Featured Linguists

Wannie Carstens


I grew up in Namibia (in the 1950’s and 1960’s) where I was exposed to a real multilingual world: German (as Namibia is a former German protectorate, end of 19th and beginning of 20th century), Afrikaans (due to the historical connection to South Africa where Afrikaans at that stage was the primary language), English, and many indigenous languages: Oshiwambo, Otjiherero, Nama, Damara, Kavango, San, etc. My father worked for the government and he travelled a lot. During school holidays I accompanied him and experienced these languages and their speakers in their actual settings. It opened a multicultural and multilingual world to me, a world in which I felt comfortable, the world of languages.


Dafydd Gibbon

Looking back over many decades of passion for linguistics and phonetics, it turns out that there are not as many steps as one might think from a first degree in literature and philology, emphasising structural, hermeneutic and biographical methods, and thorough acquaintance with the history of the Germanic languages from Indo-European to the 20th century, to research on computational language documentation and computational phonetics, particularly prosody, on the other.


David Stifter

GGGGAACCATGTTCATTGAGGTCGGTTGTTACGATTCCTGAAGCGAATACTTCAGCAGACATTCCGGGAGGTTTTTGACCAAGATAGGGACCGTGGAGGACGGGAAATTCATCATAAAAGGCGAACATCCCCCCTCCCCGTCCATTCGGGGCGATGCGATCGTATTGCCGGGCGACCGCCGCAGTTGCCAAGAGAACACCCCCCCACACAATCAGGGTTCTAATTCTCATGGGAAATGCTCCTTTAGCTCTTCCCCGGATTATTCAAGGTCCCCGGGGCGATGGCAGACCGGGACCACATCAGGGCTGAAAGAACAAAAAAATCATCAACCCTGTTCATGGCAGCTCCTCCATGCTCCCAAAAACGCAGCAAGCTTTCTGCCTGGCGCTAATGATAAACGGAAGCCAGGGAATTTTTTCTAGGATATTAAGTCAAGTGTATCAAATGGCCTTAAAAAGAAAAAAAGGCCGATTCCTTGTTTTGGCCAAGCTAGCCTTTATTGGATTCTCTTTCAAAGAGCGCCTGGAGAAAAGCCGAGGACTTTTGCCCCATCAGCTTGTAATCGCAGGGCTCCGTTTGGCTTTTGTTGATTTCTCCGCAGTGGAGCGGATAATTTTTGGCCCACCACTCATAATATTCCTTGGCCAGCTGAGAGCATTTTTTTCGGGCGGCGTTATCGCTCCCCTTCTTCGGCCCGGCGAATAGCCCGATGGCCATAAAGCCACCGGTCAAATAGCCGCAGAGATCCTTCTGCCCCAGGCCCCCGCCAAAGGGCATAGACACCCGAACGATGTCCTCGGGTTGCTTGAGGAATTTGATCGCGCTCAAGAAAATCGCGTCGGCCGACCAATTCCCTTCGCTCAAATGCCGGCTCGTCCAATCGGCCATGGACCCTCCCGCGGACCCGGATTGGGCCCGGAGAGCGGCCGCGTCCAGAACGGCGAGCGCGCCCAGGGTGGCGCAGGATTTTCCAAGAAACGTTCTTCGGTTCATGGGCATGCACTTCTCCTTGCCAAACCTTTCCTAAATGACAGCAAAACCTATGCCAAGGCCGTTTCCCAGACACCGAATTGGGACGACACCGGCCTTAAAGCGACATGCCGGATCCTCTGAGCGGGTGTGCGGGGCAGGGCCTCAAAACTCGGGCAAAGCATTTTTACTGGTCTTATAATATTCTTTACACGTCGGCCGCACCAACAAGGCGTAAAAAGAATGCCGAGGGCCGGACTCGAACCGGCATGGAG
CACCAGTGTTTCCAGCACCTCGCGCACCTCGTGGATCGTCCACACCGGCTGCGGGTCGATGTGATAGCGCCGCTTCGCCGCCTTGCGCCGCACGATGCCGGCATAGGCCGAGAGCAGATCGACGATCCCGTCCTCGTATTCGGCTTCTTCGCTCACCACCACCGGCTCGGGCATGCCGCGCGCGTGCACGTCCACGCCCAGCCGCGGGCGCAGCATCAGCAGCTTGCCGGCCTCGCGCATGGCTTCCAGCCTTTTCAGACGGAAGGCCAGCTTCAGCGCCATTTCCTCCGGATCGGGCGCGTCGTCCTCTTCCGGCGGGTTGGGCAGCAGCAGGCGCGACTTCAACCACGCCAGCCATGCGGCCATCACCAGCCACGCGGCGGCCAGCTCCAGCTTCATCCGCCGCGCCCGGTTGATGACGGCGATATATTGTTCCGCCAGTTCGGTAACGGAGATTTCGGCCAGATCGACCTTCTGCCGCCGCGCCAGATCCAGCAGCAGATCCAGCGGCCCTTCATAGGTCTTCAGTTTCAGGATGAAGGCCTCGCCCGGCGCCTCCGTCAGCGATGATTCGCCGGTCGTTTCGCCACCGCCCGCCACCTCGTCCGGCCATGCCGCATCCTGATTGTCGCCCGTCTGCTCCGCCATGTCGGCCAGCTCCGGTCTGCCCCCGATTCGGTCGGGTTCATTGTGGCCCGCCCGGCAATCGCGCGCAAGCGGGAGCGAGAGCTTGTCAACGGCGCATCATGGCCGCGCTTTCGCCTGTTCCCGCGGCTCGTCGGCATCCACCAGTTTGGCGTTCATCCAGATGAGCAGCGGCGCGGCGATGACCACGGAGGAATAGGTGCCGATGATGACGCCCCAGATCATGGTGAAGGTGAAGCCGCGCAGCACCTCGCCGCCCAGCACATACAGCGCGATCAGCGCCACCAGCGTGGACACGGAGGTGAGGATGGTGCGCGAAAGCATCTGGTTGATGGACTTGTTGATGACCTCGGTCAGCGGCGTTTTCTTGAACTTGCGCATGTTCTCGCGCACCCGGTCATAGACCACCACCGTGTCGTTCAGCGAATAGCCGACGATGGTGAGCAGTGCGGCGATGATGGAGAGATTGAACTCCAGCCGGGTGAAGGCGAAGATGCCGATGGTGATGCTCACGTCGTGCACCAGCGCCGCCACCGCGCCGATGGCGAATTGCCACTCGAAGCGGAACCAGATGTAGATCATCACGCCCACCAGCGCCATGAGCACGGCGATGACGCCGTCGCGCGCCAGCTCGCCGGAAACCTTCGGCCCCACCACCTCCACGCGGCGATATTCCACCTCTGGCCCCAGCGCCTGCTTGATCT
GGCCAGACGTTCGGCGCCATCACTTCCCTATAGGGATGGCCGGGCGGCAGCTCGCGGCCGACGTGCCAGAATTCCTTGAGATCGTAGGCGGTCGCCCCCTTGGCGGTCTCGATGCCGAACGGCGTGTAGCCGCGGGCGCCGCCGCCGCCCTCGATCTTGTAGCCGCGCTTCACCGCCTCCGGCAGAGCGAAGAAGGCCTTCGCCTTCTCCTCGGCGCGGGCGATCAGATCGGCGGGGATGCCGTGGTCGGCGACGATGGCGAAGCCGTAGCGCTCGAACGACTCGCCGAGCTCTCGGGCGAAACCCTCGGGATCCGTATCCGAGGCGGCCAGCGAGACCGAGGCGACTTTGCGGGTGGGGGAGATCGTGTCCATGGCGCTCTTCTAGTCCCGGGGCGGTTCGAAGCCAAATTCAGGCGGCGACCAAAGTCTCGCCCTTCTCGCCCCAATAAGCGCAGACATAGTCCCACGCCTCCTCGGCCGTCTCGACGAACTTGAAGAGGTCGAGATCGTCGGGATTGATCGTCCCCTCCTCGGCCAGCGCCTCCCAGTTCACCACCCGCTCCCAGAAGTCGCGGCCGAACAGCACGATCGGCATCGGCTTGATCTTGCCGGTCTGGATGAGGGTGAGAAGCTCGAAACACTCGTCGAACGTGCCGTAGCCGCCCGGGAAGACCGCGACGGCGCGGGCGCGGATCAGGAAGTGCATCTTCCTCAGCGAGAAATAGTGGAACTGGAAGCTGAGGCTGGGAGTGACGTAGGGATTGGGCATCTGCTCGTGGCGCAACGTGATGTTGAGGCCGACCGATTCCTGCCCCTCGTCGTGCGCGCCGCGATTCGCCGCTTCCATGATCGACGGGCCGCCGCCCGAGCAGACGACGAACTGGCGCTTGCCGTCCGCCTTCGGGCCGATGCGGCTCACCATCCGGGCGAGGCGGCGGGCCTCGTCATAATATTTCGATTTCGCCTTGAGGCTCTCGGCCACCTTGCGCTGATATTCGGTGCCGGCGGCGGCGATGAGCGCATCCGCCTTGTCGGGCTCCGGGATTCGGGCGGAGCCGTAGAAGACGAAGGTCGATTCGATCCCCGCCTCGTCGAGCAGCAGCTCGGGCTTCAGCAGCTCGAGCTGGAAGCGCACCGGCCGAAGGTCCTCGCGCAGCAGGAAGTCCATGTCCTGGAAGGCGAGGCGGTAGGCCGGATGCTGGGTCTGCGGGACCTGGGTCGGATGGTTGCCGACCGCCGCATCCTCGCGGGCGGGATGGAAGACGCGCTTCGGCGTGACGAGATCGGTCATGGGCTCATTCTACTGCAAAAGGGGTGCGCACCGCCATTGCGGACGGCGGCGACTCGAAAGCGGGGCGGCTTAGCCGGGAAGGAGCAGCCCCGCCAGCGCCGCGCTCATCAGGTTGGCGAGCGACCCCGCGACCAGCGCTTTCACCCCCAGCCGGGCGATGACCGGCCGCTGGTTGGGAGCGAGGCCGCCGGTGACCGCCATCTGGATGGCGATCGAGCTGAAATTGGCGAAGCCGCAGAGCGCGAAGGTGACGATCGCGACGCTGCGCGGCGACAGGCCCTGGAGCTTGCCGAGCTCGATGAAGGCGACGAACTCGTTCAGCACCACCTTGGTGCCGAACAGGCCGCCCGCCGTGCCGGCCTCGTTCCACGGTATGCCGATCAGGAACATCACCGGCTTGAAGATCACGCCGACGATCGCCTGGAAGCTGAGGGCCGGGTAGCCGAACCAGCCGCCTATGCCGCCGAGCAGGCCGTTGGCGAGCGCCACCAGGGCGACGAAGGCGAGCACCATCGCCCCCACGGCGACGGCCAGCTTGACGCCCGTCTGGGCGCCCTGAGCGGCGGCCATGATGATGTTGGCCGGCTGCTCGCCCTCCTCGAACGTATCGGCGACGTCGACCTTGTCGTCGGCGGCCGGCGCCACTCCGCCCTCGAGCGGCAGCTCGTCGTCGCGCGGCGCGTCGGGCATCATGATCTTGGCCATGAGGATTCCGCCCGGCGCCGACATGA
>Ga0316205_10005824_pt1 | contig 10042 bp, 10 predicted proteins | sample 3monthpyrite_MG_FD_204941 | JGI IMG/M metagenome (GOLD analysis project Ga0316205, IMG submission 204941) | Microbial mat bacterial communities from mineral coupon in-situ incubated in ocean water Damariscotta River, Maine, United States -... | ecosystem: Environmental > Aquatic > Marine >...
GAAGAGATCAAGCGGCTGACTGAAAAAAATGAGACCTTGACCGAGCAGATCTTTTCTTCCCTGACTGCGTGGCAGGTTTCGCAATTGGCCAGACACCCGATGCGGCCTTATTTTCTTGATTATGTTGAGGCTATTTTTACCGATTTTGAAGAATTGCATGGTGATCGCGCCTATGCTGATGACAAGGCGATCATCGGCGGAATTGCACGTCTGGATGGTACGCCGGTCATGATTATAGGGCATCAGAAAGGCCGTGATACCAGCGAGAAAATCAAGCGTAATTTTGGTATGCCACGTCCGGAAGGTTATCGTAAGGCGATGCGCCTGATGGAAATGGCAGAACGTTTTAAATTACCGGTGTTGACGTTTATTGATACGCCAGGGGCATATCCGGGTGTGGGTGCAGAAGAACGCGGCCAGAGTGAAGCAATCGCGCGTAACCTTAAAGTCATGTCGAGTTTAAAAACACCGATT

Why am I a linguist ‒ A tale of three spells

1. Under the spell of Celtic

I remember when I first encountered the word ‘Celtic‘. I was around eight
years old and had to stay home from school because I was suffering from a
fluish infection. To stave off my boredom, my father brought home the latest
volume of Asterix, ‘Asterix in Belgium’, my first encounter with that
character. On one of the first pages, Asterix introduces himself to the
Belgians by saying (of course in German translation) ‘We are from the Celtic
part of Gaul’. I wondered what ‘keltisch’ (Celtic) meant and came up with one
of my first etymologies. I thought this word must be somehow derived from
‘kalt’ (cold). One learns through one’s mistakes.

A few years later, in grammar school, I remember the excitement that I felt
when I leaved through the final pages of our school edition of Caesar’s
Gaulish War. The index gave explanations and etymologies for all personal
names mentioned in the text, including the Gaulish ones. By that time, not
least because of Asterix, I had a general idea what Celtic and Gaulish meant,
but the language itself, like the other Celtic languages of which at the time
I knew nothing more than the names, had already put a spell on me that had
nothing to do with any practical considerations. This is how conditioning
works. A generation later, I find myself in Ireland, holding the position of
professor of one of those Celtic languages and contributing to the edition of
newly discovered Gaulish inscriptions, on the forefront of those who try to
shed some light on this still so poorly understood language.